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Vegetarian Diet Doesn't Always Make for a Healthier Mouth
August 14, 2013

By Nancy Volkers
InteliHealth News Service

INTELIHEALTH - Vegetarians have healthier gums but more tooth decay than people with other diets. That's the conclusion of a new study.

German researchers studied 100 vegetarians and 100 people who ate meat as well as plants. Their average age was about 42. They all were given dental exams. Compared with non-vegetarians, vegetarians had:

  • Healthier, less inflamed gums
  • Better oral hygiene
  • Fewer missing teeth and fewer loose teeth
  • More decayed teeth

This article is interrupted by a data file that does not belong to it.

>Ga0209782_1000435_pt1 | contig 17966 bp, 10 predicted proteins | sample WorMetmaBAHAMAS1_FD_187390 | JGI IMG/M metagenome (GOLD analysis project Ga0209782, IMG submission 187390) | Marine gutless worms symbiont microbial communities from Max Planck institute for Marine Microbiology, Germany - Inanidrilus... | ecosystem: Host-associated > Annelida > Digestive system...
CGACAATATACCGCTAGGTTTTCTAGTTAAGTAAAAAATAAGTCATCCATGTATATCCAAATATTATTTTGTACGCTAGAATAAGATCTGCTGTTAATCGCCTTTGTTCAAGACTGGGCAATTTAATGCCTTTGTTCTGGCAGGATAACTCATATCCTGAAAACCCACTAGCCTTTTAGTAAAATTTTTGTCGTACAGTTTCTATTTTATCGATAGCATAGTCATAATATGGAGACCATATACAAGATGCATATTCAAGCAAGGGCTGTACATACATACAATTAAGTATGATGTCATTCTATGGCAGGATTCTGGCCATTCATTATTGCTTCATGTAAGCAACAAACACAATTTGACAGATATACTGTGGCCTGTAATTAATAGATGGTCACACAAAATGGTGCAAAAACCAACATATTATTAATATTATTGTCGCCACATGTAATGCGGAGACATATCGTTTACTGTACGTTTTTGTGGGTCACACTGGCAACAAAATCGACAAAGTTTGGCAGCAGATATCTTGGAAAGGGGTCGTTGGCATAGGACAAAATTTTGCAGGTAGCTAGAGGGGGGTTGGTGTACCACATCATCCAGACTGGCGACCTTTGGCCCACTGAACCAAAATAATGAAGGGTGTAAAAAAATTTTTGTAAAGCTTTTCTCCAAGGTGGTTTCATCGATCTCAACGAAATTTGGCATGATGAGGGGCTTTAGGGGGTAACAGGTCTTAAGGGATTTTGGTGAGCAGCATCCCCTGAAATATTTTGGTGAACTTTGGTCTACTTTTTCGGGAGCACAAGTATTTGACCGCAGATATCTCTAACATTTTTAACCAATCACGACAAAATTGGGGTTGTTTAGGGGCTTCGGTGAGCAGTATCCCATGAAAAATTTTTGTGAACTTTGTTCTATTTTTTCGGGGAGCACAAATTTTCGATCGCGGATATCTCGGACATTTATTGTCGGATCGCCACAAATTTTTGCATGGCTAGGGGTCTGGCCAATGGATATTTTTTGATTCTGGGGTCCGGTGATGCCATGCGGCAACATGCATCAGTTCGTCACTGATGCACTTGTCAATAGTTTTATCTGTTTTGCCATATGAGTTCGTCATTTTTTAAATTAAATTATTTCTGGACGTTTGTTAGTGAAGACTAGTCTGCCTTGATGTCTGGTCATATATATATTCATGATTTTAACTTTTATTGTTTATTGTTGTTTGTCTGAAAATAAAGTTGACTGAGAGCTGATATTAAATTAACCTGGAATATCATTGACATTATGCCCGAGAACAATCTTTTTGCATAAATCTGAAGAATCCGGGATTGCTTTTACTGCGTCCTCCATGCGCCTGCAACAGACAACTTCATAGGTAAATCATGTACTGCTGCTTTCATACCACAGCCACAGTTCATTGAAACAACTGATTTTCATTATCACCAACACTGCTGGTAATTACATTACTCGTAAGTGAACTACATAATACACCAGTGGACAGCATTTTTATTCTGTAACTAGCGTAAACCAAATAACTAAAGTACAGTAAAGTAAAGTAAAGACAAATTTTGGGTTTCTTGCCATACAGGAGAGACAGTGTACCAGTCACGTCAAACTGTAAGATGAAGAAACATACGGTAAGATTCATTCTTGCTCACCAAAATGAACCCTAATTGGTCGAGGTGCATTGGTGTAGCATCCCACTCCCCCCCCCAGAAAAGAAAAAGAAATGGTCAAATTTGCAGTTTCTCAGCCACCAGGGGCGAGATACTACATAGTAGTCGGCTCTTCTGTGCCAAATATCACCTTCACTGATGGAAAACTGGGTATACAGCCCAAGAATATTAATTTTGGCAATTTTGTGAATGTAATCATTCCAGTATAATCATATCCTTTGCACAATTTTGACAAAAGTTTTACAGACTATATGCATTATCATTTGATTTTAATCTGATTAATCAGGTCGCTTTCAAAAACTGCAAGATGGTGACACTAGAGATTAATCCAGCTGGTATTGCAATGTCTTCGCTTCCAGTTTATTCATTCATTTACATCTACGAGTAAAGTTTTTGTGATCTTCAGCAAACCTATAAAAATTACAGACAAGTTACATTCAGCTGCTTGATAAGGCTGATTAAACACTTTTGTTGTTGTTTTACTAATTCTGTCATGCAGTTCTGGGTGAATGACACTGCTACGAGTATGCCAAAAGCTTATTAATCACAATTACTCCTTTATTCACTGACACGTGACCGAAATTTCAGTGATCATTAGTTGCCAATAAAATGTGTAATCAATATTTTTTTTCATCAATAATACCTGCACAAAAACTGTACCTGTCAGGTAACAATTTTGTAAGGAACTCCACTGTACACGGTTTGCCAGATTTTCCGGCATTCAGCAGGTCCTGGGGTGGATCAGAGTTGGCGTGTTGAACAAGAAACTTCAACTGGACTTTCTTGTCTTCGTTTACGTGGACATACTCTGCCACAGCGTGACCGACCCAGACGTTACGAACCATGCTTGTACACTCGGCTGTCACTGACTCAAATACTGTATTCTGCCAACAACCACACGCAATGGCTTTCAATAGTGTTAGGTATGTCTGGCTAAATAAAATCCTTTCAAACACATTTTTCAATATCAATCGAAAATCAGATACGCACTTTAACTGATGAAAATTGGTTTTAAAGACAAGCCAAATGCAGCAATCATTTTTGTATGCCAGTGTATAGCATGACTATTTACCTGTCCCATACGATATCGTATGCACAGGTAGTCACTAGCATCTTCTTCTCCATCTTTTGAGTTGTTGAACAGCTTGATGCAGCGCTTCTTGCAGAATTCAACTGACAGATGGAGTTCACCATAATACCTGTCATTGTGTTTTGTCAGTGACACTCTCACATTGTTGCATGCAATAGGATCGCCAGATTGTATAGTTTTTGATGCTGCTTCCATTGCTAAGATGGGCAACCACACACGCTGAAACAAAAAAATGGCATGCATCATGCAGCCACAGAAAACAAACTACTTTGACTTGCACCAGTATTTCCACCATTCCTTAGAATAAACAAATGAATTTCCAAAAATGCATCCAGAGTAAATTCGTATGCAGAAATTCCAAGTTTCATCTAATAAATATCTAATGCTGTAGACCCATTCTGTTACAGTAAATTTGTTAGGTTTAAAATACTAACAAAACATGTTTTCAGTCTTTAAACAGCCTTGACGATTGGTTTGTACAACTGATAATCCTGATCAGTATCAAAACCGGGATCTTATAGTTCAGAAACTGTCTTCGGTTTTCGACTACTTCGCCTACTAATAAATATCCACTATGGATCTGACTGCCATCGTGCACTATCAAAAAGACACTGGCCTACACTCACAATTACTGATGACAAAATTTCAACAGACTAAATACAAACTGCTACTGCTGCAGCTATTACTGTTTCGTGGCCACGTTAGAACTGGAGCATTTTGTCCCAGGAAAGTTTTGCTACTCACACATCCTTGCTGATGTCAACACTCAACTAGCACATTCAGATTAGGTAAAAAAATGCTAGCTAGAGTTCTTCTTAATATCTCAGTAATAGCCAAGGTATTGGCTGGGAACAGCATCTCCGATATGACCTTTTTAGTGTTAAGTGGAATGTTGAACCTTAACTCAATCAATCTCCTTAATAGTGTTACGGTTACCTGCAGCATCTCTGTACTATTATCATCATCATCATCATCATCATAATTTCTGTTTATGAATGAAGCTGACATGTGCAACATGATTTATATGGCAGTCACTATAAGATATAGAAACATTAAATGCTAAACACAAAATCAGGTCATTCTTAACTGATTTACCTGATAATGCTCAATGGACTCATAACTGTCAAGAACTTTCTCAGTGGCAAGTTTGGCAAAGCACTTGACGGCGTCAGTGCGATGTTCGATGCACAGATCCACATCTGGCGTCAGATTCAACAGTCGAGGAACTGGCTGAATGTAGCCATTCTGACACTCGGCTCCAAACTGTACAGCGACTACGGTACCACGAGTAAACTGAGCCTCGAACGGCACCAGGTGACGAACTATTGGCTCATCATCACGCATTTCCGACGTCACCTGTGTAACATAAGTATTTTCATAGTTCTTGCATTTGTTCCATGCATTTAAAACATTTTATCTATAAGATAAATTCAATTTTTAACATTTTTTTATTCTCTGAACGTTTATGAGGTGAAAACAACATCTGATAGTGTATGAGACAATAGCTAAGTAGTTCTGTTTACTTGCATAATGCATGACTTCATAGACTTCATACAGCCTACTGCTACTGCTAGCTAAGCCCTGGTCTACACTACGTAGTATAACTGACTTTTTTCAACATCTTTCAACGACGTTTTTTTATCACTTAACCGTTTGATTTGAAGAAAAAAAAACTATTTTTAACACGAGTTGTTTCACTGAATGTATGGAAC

• More tooth erosion
  • Less frequent visits to the dentist

The authors suggested that vegetarians may practice an overall healthier lifestyle. That would explain why they had healthier gums, better oral hygiene and fewer missing teeth. They did not suggest reasons that vegetarians had more decayed teeth, more erosion or fewer dental visits.

Few other studies have focused on vegetarians' dental health. One small study in 1985 found that vegetarians had more tooth erosion than people who ate meat. The study did not offer an explanation. A 2011 study did not find such a difference.

The German study appears in the August issue of the European Journal of Clinical Nutrition.

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